Be Aware of Counterfeit Rings
Passing Bogus Bills

by Paul Davis

That $20 bill your customer handed you - was it real? Did you bother to check it? Small businesses are prime targets for criminals to unload their counterfeit money.

counterfeit money
Image source: Photospin.com

I recall a U.S. Secret Service special agent telling me a few years ago that small businesses were particularly susceptible to receiving counterfeit currency.

"Passing bogus $20 bills onto small businesses is the best way a criminal can unload his counterfeit money," the special agent said. "Most small business people aren't suspicious, and they're not trained to spot the bogus bills."

Today, many small business people are more suspicious and nearly every retail business and restaurant uses a counterfeit-detecting pen to test the $20 and $50 bills they receive. Unfortunately, not all businesses are sufficiently trained or equipped to spot the more sophisticated counterfeit bills being made by counterfeit rings with state-of-the-art computers and printers.

Troy Stroud, 41, a member of a sophisticated California counterfeit ring, pleaded guilty this month to federal charges of conspiracy to forge counterfeit currency and distribute counterfeit currency. Stroud, a member of an alleged counterfeit ring who are suspected of making from $5 million to $6 million in counterfeiting bills over the past two years, was arrested along with other members of the ring by the Secret Service in May.

According to the U.S. Attorney's Office in the Central District of California, the five men were arrested in a counterfeit currency operation that used inkjet and laser printers to produce millions of dollars in bogus $100 and $20 bills.

An informant tipped the Secret Service to the huge criminal operation that was passing the counterfeit currency to Los Angeles area stores and fast-food restaurants. The Secret Service agents and the Los Angeles police sweep in and arrested the ring. Executing a search warrant, the Secret Service found a full-scale counterfeit currency manufacturing plant and nearly a quarter of a million dollars in completed counterfeit currency, as well as $825,000 in partially completed counterfeit currency.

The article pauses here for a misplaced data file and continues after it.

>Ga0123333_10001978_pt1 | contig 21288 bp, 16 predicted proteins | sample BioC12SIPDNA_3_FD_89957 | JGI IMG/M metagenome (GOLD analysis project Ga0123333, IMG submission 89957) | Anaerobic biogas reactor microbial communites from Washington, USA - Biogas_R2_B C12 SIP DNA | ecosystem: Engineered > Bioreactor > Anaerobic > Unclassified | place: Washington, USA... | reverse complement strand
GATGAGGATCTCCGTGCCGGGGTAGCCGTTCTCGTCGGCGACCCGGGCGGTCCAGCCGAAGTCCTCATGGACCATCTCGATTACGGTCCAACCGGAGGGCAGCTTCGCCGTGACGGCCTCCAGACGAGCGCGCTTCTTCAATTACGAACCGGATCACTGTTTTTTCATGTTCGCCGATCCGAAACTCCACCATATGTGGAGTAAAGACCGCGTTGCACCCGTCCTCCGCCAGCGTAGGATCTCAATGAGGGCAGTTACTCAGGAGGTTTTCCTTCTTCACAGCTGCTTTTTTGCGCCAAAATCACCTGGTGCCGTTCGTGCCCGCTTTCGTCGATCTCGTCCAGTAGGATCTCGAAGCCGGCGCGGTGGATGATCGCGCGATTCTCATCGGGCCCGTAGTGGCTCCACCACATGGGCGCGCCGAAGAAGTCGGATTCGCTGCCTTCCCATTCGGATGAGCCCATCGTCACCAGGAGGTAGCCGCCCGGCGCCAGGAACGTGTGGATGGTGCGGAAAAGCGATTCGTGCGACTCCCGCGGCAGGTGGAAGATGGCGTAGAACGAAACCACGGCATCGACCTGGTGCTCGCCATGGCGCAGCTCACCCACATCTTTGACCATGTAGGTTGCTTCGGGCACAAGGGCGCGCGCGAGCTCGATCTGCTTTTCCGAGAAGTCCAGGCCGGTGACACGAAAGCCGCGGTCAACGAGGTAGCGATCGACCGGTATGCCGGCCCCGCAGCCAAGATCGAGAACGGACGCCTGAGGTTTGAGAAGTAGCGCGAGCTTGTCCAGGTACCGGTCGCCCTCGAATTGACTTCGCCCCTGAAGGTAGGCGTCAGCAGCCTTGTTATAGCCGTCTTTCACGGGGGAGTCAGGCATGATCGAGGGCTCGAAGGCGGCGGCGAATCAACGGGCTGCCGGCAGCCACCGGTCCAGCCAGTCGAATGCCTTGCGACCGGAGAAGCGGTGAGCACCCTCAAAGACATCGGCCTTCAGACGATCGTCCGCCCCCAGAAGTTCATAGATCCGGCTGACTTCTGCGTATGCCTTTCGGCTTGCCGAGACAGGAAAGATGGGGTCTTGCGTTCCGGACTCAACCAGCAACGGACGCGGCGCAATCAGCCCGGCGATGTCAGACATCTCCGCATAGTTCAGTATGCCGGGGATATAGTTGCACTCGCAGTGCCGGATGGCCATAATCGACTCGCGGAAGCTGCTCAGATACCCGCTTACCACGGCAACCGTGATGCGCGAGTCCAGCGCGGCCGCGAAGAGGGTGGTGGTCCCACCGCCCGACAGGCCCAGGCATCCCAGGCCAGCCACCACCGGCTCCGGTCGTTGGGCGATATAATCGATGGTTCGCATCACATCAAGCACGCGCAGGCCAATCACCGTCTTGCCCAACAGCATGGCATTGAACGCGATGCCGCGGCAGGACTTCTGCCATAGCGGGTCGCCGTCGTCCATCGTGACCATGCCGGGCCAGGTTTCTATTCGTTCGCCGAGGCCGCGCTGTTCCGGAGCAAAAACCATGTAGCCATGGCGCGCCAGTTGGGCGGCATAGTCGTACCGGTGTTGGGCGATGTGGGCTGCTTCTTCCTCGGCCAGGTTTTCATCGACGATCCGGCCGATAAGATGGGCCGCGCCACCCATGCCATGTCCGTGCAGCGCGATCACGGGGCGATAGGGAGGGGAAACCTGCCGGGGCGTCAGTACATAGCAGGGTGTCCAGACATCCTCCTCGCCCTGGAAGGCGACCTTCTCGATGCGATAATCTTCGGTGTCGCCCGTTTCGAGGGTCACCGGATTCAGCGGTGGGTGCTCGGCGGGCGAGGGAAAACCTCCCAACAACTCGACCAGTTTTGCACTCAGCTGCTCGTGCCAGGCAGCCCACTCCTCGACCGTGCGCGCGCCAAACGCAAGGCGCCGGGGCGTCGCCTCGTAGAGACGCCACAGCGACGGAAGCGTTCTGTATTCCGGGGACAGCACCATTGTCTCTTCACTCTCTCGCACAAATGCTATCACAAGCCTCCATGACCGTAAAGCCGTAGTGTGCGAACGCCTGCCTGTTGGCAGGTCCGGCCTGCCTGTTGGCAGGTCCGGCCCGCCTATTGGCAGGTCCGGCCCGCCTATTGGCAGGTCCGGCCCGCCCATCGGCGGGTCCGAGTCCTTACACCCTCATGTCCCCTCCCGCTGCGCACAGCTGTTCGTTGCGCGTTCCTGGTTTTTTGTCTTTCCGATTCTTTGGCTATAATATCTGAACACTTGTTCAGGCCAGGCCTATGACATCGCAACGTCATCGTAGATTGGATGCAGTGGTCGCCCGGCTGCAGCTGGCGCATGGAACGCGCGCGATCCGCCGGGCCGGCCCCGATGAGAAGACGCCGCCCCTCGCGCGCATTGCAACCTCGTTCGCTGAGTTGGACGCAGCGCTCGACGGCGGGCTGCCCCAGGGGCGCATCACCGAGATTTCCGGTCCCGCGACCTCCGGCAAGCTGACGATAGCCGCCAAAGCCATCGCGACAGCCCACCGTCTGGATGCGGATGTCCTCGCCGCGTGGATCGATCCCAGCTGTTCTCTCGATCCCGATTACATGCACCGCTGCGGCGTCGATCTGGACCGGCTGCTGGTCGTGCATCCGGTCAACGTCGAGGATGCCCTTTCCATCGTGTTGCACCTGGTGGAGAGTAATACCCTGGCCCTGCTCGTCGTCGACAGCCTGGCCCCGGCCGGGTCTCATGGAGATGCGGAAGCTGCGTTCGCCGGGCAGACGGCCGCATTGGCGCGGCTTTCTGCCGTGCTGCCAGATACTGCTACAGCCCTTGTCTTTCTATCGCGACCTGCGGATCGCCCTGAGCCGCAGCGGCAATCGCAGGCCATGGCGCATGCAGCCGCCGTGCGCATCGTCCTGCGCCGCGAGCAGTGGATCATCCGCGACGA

Arrested along with Stroud, were Albert Talton, 44, David Goldberg, 35, Paul McCorry, 45, and Corey Nero, 38. Another man charged in the case, Earnest Alexander, 40, is wanted by the Secret Service. The charges of counterfeiting can carry a statutory maximum sentence of 20 years in federal prison

The U.S. Attorney's office said that the counterfeit notes in this case are of particular concern as they have a remarkable passing history and range, and the Secret Service believes the counterfeit currency represents one of the most successfully passed notes made with inkjet technology.

"This is one of the largest, if not the largest, counterfeit currency rings we have seen in Southern California," said U.S. Attorney Thomas P. O'Brian. "Through fine investigative work, the Secret Service was able to uncover the perpetrators before even more honest businesses were defrauded by the passing of counterfeit money. Counterfeiting is a very serious crime as it damages our national monetary system, facilitates a host of other crimes and has the potential to compromise our national security."

Along with the Secret Service, the three-month investigation was conducted by the Los Angeles Police Department, the Los Angeles County District Attorney's Office Bureau of Investigations, and the Los Angeles County Sheriff's Department.

"This case illustrates the merging of traditional crimes such as counterfeiting with advanced technologies that criminals so often use to commit financial crimes today," said Ray Maytorena, the Special Agent in Charge of the Secret Service's Los Angeles field office. "Through partnerships, however, law enforcement continues to stay ahead of criminals by combining police techniques with hi-tech investigations."

This case also illustrates why business people ought to be truly concerned about counterfeit currency, and why they need to become more aware of the type of bogus bills being passed onto them in everyday business transactions.

To prevent being burdened with counterfeit bills, business people and their employees need to be more security-conscious, and they need to be trained in detecting counterfeit currency.

About the author: 
Paul Davis is a writer who covers crime & security for newspapers, magazines and the Internet. He can be reached at pauldavisoncrime@aol.com

Paul Davis on Crime & Security

 
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